Do you have a plan to vote?
Let us tell you the information you need to register and cast a ballot in D.C.
Last week’s Pot Issue concerned the many debates over the District’s increasing acceptance of marijuana in its various forms (medicinal, legalized, brownie-shaped). Luckily, the dialogue in our comments sections was, for the most part, slightly more elevated than the late-night dorm-room conversations of our university days.
In one article, Martin Austermuhle laid out the various logistical challenges of legalizing weed—from regulating and taxing a nascent industry to ensuring one’s municipality does not become a magnet for pot tourists. “It’s about time people are waking up and realizing weed needs to be legalized. It could be a GOLD MINE of tax revenue, reduce the amount of time and resources that the justice system spends arresting, prosecuting, and harassing users, and make life a little better,” wrote Typical DC BS. Added Milton Noones: “D.C. could add a residency requirement provision to reduce drug tourism. Several Dutch border cities did this a few years back to stop the influx of Germans and Belgians. This might reduce the consternation of the surrounding counties…or not.”
Elsewhere, Perry Stein looked at local doctors’ reluctance, so far, to recommend their patients use marijuana to medicate. “With the DEA already watching doctors for prescribing pain medications that are legal, many don’t want to have another reason for the feds to watch them even closer,” wrote claygooding.
“Doctors have financial incentive to prescribe pharmaceutical medications but none for a cannabis recommendation,” wrote Cliff. “In fact, they only expose themselves to liability and risk.”
Meanwhile, our list of lessons from a Colorado writer for D.C. weed enthusiasts was the final straw for reader Ryan Borger, who wrote, “To whom it may concern. I love all your points you made, but PLEASE PLEASE PLEASE ONLY Refer to it as CANNABIS. It is NOT POT. It is NOT Marijuana, it is NOT weed, it is CANNABIS. All other terms are derogatory.”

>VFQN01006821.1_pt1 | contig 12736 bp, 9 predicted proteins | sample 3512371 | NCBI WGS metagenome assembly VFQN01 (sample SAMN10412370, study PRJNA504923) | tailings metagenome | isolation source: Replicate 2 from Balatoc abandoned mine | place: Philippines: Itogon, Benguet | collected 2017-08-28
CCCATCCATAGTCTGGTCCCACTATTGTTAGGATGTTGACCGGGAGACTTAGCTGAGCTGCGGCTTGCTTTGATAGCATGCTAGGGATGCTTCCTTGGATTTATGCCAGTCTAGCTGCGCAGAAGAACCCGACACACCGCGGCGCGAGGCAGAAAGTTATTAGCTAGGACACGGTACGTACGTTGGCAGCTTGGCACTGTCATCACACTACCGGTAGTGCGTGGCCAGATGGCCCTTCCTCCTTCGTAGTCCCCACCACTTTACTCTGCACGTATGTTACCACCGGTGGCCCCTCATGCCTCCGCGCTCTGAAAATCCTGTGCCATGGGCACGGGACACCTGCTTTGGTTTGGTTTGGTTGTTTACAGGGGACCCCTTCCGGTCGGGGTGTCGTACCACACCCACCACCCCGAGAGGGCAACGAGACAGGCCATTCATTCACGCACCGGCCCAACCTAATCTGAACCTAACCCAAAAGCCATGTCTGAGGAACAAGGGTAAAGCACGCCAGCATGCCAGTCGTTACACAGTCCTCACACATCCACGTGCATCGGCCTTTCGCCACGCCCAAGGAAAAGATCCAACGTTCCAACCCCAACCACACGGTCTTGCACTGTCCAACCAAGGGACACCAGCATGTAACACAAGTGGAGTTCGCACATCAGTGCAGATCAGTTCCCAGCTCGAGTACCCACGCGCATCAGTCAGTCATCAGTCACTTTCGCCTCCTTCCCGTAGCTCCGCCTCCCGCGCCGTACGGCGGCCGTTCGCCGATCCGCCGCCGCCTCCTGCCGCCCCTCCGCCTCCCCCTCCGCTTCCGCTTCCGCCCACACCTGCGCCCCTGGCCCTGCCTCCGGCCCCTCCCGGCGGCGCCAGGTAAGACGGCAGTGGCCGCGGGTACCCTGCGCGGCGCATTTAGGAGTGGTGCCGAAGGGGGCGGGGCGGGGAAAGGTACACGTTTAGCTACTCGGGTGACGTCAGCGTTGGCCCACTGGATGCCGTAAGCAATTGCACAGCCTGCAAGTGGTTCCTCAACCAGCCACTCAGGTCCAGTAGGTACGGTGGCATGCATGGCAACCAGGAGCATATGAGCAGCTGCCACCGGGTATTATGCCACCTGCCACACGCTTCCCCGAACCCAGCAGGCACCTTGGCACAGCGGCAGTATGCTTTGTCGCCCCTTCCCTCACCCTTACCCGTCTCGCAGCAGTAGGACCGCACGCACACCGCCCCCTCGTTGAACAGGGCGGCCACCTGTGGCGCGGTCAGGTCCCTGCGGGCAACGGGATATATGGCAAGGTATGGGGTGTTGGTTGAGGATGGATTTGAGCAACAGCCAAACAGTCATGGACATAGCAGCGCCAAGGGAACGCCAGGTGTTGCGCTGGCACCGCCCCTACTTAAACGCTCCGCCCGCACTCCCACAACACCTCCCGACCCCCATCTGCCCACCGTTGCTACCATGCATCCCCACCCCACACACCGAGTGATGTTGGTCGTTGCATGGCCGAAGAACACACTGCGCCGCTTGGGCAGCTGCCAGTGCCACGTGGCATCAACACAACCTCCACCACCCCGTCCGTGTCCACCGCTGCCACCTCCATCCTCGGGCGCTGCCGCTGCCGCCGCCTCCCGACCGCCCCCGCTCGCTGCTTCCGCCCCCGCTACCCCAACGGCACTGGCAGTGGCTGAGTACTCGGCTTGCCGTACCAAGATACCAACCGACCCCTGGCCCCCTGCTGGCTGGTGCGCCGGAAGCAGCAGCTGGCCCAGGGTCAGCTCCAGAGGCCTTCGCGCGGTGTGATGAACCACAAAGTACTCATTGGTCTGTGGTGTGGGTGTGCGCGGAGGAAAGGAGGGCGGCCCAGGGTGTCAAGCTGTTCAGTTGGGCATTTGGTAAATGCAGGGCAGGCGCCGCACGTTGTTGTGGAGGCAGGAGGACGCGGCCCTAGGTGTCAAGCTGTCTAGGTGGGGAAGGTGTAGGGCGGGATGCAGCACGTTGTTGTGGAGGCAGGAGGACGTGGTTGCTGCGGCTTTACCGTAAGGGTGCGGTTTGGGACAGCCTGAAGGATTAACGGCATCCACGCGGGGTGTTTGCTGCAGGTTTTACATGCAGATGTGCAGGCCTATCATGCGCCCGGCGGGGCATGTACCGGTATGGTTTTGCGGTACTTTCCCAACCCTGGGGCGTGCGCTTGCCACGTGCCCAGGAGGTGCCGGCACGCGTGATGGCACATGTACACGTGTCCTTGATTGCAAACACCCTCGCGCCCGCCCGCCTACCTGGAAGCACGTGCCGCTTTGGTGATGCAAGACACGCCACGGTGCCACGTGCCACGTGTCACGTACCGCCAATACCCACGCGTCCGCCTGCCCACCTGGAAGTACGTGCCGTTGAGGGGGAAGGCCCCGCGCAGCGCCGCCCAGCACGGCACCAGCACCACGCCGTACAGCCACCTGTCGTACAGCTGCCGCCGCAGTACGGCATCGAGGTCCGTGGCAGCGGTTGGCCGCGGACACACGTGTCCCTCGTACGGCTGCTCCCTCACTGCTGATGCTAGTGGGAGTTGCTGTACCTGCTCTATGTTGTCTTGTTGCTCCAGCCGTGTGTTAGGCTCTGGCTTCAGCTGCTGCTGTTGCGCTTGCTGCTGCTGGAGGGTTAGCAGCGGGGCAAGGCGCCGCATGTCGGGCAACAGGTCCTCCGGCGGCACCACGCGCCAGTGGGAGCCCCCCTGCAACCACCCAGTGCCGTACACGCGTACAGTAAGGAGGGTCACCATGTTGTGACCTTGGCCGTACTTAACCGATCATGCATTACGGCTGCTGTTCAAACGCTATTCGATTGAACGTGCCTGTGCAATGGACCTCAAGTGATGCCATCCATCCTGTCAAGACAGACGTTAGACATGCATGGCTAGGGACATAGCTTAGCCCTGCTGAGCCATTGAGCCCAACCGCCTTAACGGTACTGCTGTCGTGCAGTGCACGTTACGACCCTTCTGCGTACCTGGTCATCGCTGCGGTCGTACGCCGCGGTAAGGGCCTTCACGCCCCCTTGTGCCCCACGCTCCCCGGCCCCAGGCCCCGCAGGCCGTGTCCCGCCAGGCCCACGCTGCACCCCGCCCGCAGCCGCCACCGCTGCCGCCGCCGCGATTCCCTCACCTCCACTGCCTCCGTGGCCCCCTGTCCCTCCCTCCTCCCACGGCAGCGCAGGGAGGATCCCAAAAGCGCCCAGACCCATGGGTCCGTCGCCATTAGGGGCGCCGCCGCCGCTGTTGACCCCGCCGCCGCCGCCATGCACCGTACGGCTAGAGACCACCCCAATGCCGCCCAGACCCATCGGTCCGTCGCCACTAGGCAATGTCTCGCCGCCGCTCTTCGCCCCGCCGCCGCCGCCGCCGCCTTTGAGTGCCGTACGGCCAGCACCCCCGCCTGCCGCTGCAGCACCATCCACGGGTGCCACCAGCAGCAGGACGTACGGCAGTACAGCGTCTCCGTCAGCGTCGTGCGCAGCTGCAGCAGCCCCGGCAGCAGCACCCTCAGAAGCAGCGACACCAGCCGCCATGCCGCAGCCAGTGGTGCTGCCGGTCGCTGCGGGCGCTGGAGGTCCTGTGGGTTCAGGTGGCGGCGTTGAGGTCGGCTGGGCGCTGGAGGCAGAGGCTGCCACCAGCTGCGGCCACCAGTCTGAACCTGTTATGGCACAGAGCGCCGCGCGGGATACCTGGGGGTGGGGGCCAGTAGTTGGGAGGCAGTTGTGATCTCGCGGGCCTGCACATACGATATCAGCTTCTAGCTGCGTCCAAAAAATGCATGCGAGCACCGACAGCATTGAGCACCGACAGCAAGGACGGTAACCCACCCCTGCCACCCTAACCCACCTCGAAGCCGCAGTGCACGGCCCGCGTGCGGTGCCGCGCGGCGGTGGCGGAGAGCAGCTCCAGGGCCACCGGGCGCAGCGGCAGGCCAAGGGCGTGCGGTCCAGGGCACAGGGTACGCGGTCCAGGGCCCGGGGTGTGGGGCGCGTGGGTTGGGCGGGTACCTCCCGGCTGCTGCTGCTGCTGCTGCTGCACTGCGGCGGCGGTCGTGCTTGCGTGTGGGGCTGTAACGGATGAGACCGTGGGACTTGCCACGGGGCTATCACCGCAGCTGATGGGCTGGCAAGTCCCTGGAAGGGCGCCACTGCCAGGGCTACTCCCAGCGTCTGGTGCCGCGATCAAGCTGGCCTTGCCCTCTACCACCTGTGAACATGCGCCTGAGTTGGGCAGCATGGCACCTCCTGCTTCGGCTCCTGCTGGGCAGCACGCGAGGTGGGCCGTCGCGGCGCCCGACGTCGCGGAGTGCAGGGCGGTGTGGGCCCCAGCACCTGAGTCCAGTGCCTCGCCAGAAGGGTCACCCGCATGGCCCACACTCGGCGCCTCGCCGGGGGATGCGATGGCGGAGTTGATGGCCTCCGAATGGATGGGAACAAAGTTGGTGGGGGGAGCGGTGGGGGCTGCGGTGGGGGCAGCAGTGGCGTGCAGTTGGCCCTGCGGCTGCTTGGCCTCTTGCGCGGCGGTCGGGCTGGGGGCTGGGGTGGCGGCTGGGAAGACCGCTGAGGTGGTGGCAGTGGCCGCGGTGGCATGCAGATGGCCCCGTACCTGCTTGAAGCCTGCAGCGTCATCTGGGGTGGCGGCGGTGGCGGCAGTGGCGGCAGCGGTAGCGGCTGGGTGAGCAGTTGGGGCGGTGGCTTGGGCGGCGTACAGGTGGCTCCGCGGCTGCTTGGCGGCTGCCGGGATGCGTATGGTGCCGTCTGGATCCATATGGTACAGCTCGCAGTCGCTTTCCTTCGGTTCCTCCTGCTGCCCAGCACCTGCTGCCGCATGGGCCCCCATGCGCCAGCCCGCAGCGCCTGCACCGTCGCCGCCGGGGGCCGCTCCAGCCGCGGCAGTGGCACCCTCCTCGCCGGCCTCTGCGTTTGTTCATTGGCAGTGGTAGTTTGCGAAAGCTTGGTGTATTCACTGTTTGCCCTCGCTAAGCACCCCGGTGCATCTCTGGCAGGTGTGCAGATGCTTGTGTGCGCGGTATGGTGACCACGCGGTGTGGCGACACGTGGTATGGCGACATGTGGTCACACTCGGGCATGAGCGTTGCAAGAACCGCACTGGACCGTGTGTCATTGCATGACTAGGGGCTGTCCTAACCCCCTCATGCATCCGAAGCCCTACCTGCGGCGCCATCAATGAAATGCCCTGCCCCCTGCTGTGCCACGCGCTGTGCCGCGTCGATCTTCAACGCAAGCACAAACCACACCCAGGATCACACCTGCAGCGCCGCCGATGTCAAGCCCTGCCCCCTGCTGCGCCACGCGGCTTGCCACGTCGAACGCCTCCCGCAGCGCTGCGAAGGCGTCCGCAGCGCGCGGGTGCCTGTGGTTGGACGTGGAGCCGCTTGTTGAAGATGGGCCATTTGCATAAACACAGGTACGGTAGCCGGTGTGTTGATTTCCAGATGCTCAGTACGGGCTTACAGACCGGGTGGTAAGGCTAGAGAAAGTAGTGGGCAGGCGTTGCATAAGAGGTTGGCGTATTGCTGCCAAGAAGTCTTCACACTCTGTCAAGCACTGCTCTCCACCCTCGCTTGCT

Pour Taste For last week’s Brew in Town column, Tammy Tuck filled up her growler with Baltimore Washington Brew Works’ Pendulum Pilsner, which led to some, well, growling. “Growlers need to get less expensive,” wrote Anon. “Why would I pay $13.99 for a growler when I could get more beer (72 oz. vs. 64 oz.) for the same price, and have it be fresher? In my experience, by the second day a growler is already going a little flat. My option is less, flat beer or more, fresh beer?”
“You’re not supposed keep an opened growler overnight. It really should be consumed the day of purchase,” parried Kev29. “Of course that doesn’t mean you’re wrong about the price, though…Most people buy them for gimmick value, trying to live like an Oregonian. And I don’t think that growlers really compare with bottles or cans because you can usually assume that the fresher beer is coming out of the keg—and it’s also conditioned differently. A growler consumed with friends soon after buying will almost always be better than a six-pack, even if you’re getting eight fewer ounces. Though I don’t want to pay that much more than a six-pack.”
Department of Corrections A review of the play In the Forest She Grew Fangs contained two reporting errors. It omitted the first name of actor Megan Graves, and it misidentified costume designer Jesse Shipley as Jenny Shipley.